Rejecting Bulk of Libel Suit, Court Rules Im Tirtzu Movement Can Be Likened to Fascism

Extra-parliamentary Zionist movement sued a number of left-wing activists who described it a fascist movement in a Facebook page, demanding compensation of NIS 2.6 million.

A Jerusalem district court judge rejected the majority of the claims made by the extra-parliamentary Zionist movement Im Tirtzu, voiding null the bulk of charges it filed against five left-wing activists who described it a fascist movement in a Facebook page.

While clearing four of the five defendants (one of whom works at Haaretz) of all charges, the judge ruled one of the Facebook posts in question did constitue slander. Full responsibility for the post, which implied Im Tirtzu concurs with Nazi race theory, was claimed by one of the defendants.

The ruling stated one cannot interpret the phrase 'Im Tirtzu is a Fascist movement' – (a paraphrase of the activists' Facebook page title) as meaning a full correlation exists between the plaintiff and the Fascist movement in its entirety, but, rather, implies certain equivalents exist, and no more.

During the trial, various expert witnesses were called upon by the defense. These included Prof. Zeev Sternhell, who claimed several similarities exist between Im Tirtzu and the Fascist movement in its infancy, Hebrew language expert Rubik Rosenthal, who spoke about the usage of the term 'Fascist' in current-day Israeli discourse, and religions scholar Tomer Persico, who testified about a public talk in which he participated, where Im Tirtzu's founder Ronen Shoval admitted to drawing inspiration and ideas from thinkers such as Johann Gottlieb Fichte, the German romanticism ideologue regarded as among the precursors of European fascism.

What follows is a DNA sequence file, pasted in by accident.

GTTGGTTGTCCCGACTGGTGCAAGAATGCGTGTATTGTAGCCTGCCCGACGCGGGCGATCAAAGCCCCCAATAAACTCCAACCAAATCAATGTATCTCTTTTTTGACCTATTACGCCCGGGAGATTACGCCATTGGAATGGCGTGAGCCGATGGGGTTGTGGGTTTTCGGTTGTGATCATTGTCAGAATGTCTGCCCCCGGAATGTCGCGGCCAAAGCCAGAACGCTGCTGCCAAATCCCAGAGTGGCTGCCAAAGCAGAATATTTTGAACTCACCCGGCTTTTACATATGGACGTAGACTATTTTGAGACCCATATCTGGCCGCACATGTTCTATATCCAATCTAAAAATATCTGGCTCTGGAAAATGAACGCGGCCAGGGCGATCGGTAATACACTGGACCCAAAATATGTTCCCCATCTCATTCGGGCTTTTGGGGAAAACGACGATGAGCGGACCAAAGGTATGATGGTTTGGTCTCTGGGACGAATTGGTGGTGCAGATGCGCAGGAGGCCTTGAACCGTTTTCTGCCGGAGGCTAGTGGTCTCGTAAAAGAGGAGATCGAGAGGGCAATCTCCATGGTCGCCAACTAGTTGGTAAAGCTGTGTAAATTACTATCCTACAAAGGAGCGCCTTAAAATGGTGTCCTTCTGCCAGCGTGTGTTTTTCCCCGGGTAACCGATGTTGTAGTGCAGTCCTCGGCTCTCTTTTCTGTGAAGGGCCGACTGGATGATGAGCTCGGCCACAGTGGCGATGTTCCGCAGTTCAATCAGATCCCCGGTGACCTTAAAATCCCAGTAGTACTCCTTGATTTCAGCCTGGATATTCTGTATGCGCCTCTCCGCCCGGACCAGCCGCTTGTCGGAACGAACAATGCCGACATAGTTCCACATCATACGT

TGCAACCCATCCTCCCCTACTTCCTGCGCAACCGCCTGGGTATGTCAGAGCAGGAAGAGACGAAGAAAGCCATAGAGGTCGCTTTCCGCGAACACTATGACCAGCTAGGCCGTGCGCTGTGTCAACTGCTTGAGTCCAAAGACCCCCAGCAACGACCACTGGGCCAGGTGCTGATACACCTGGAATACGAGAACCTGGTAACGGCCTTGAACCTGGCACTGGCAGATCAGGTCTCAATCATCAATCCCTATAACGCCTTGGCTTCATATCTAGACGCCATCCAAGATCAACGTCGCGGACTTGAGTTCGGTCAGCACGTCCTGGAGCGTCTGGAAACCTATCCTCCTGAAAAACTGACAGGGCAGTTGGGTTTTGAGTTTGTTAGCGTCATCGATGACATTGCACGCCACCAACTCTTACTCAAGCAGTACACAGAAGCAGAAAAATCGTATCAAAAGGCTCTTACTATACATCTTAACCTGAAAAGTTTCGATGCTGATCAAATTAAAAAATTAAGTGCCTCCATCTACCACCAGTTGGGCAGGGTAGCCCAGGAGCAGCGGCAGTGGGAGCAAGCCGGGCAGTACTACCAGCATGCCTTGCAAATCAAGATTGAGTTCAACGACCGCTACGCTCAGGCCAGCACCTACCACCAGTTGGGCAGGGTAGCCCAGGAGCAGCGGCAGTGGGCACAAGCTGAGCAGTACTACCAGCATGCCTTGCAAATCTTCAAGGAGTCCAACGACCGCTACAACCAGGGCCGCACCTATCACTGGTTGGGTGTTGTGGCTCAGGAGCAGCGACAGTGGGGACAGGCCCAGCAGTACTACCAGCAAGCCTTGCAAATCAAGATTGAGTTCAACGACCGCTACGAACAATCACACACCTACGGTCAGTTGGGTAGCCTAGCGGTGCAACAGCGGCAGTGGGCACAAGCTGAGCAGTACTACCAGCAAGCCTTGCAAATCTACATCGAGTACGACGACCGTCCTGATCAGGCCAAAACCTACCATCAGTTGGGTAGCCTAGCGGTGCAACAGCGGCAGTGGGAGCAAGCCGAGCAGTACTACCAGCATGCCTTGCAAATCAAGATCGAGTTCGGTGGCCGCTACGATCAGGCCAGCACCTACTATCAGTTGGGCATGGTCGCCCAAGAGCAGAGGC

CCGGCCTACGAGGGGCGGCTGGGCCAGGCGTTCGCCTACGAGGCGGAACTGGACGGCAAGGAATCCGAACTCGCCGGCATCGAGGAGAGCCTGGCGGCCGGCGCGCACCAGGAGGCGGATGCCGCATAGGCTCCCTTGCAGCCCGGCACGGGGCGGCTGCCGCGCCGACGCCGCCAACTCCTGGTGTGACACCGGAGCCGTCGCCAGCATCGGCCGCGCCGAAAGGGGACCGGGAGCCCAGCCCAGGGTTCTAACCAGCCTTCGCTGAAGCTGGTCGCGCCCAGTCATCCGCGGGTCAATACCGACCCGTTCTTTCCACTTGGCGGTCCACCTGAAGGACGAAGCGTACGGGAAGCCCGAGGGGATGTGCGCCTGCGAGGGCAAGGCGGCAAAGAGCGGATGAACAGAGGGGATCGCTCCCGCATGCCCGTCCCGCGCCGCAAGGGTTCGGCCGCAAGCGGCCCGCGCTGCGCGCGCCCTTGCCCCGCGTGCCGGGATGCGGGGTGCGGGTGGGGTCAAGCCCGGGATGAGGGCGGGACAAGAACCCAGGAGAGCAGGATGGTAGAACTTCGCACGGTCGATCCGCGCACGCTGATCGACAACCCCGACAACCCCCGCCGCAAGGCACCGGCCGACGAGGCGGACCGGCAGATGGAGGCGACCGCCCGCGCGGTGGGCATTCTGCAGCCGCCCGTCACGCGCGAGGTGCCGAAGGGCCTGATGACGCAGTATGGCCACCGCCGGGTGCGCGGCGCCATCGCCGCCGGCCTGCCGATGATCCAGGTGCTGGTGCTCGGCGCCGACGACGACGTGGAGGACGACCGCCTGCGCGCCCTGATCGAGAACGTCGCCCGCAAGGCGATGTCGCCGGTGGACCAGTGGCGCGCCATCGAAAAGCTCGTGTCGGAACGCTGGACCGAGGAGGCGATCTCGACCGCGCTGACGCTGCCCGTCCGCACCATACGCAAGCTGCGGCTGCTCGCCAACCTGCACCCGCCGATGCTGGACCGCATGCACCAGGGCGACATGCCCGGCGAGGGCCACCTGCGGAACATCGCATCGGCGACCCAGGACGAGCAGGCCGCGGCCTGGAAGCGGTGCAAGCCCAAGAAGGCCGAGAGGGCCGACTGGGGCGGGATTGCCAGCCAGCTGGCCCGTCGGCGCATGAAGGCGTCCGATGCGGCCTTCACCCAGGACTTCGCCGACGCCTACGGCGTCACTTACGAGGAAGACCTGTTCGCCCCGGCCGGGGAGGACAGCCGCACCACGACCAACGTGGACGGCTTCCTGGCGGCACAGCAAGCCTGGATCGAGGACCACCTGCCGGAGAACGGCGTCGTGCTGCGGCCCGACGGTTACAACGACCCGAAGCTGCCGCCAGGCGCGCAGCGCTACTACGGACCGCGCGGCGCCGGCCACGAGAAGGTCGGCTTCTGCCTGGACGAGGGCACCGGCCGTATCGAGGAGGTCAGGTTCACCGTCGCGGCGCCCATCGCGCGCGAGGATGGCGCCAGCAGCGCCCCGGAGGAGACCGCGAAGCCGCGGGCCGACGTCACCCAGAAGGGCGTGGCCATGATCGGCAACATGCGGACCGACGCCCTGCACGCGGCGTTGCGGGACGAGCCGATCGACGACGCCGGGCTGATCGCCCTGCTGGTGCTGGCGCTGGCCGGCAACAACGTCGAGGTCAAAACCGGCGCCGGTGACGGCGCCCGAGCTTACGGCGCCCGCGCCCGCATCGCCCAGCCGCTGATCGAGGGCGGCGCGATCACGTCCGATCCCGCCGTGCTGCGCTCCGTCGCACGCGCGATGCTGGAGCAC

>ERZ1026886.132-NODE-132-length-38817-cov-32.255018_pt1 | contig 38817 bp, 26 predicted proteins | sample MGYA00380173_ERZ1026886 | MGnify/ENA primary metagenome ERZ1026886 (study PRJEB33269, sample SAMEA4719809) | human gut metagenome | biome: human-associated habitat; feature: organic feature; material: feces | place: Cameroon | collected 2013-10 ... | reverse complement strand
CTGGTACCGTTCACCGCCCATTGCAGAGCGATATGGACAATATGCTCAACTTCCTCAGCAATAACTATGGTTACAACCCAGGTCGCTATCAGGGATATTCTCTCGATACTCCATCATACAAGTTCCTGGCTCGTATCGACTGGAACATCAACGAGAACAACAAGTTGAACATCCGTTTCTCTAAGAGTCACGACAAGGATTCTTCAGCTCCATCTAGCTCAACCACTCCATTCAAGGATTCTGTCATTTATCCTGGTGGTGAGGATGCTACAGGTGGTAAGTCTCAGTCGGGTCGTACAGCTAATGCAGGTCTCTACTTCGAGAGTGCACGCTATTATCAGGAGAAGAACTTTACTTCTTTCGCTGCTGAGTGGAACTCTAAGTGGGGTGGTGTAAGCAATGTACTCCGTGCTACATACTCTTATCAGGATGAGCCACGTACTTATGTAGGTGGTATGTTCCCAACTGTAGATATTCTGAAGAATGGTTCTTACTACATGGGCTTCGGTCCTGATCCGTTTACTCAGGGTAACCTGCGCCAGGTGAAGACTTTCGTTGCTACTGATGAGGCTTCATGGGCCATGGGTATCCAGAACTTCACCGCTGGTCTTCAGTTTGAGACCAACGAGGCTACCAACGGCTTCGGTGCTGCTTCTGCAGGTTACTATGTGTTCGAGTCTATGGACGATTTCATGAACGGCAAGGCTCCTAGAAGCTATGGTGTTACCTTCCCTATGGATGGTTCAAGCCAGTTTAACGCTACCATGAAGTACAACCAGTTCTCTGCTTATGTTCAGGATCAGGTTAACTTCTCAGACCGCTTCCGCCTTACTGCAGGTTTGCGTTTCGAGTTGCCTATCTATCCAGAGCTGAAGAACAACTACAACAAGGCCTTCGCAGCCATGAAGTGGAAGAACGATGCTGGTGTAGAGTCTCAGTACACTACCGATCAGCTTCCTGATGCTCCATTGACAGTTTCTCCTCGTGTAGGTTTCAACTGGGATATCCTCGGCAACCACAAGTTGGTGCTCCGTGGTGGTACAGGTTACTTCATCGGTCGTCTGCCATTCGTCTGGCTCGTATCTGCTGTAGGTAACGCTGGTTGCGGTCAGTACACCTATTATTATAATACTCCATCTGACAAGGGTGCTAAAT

In his final statement, Judge Raphael Yaakobi criticized Im Tirtzu's choice to file charges, opining that in order to ensure a healthy exchange of ideas, it is preferable to allow discourse between embittered political rivals to proceed with the ''least possible restrictions or sanctions''.

Im Tirtzu filed charges against the five some three years ago, demanding compensation of NIS 2.6 million. The movement styles itself as an "extra-parliamentary movement that works to strengthen and advance the values of Zionism in Israel."

Saying it means to appeal in Israel's supreme court, Im Tirtzu issued a response to the court's decision through lawyer Nadav Haetzni:

"Firstly, one must note that one of the defendants was convicted of defamation due to serious incitement that accuses Im Tirtzu of Nazism. That said, this verdict is essentially flawed, and very odd, since it entirely fails to address a substantial part of the legal issues brought before it and presented with great detail during the trial. Choosing to ignore major, central legal aspects, the court got to a point that presents great danger to Israeli democracy; if the high court will not amend this decision, Israel will find itself a place that allows an extreme freedom to defame, a freedom that will allow incitement and delegitimization of public from both sides of the political spectrum. And worse, it will allow every Zionist to be labeled a Fascist. These reasons are why Im Tirtzu means to appeal this verdict in the supreme court."

Emil Salman